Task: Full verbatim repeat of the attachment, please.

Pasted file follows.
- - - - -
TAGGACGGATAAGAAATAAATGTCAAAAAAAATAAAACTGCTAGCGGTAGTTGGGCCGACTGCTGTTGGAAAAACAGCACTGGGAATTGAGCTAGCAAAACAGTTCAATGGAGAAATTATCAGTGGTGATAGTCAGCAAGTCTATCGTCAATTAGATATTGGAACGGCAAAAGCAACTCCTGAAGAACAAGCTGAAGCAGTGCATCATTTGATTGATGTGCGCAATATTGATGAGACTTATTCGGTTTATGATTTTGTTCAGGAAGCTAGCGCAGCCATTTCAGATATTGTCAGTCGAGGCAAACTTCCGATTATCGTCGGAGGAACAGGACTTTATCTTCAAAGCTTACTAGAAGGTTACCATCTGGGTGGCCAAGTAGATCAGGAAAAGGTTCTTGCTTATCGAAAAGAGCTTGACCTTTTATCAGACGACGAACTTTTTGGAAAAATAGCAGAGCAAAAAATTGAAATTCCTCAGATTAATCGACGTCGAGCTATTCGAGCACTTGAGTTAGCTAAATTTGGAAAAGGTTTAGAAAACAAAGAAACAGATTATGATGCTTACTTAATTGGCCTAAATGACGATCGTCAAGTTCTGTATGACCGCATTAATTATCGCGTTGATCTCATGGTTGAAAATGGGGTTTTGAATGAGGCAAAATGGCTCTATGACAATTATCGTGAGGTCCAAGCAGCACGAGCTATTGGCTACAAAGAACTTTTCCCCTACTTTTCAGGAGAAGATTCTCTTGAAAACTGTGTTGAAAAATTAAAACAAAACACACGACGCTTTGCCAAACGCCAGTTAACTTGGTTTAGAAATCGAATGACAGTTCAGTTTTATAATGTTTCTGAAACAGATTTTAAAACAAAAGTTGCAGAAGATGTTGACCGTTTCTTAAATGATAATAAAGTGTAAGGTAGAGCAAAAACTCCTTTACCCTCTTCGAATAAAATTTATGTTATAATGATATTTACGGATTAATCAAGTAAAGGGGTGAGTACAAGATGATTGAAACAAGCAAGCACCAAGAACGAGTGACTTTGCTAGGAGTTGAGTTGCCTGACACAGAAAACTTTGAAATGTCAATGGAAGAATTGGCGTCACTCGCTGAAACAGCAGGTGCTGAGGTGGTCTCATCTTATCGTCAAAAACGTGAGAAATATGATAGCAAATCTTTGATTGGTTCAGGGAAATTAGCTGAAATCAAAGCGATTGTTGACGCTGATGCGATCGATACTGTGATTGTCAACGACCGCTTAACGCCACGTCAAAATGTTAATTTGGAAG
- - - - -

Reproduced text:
TAGGACGGATAAGAAATAAATGTCAAAAAAAATAAAACTGCTAGCGGTAGTTGGGCCGACTGCTGTTGGAAAAACAGCACTGGGAATTGAGCTAGCAAAACAGTTCAATGGAGAAATTATCAGTGGTGATAGTCAGCAAGTCTATCGTCAATTAGATATTGGAACGGCAAAAGCAACTCCTGAAGAACAAGCTGAAGCAGTGCATCATTTGATTGATGTGCGCAATATTGATGAGACTTATTCGGTTTATGATTTTGTTCAGGAAGCTAGCGCAGCCATTTCAGATATTGTCAGTCGAGGCAAACTTCCGATTATCGTCGGAGGAACAGGACTTTATCTTCAAAGCTTACTAGAAGGTTACCATCTGGGTGGCCAAGTAGATCAGGAAAAGGTTCTTGCTTATCGAAAAGAGCTTGACCTTTTATCAGACGACGAACTTTTTGGAAAAATAGCAGAGCAAAAAATTGAAATTCCTCAGATTAATCGACGTCGAGCTATTCGAGCACTTGAGTTAGCTAAATTTGGAAAAGGTTTAGAAAACAAAGAAACAGATTATGATGCTTACTTAATTGGCCTAAATGACGATCGTCAAGTTCTGTATGACCGCATTAATTATCGCGTTGATCTCATGGTTGAAAATGGGGTTTTGAATGAGGCAAAATGGCTCTATGACAATTATCGTGAGGTCCAAGCAGCACGAGCTATTGGCTACAAAGAACTTTTCCCCTACTTTTCAGGAGAAGATTCTCTTGAAAACTGTGTTGAAAAATTAAAACAAAACACACGACGCTTTGCCAAACGCCAGTTAACTTGGTTTAGAAATCGAATGACAGTTCAGTTTTATAATGTTTCTGAAACAGATTTTAAAACAAAAGTTGCAGAAGATGTTGACCGTTTCTTAAATGATAATAAAGTGTAAGGTAGAGCAAAAACTCCTTTACCCTCTTCGAATAAAATTTATGTTATAATGATATTTACGGATTAATCAAGTAAAGGGGTGAGTACAAGATGATTGAAACAAGCAAGCACCAAGAACGAGTGACTTTGCTAGGAGTTGAGTTGCCTGACACAGAAAACTTTGAAATGTCAATGGAAGAATTGGCGTCACTCGCTGAAACAGCAGGTGCTGAGGTGGTCTCATCTTATCGTCAAAAACGTGAGAAATATGATAGCAAATCTTTGATTGGTTCAGGGAAATTAGCTGAAATCAAAGCGATTGTTGACGCTGATGCGATCGATACTGTGATTGTCAACGACCGCTTAACGCCACGTCAAAATGTTAATTTGGAAG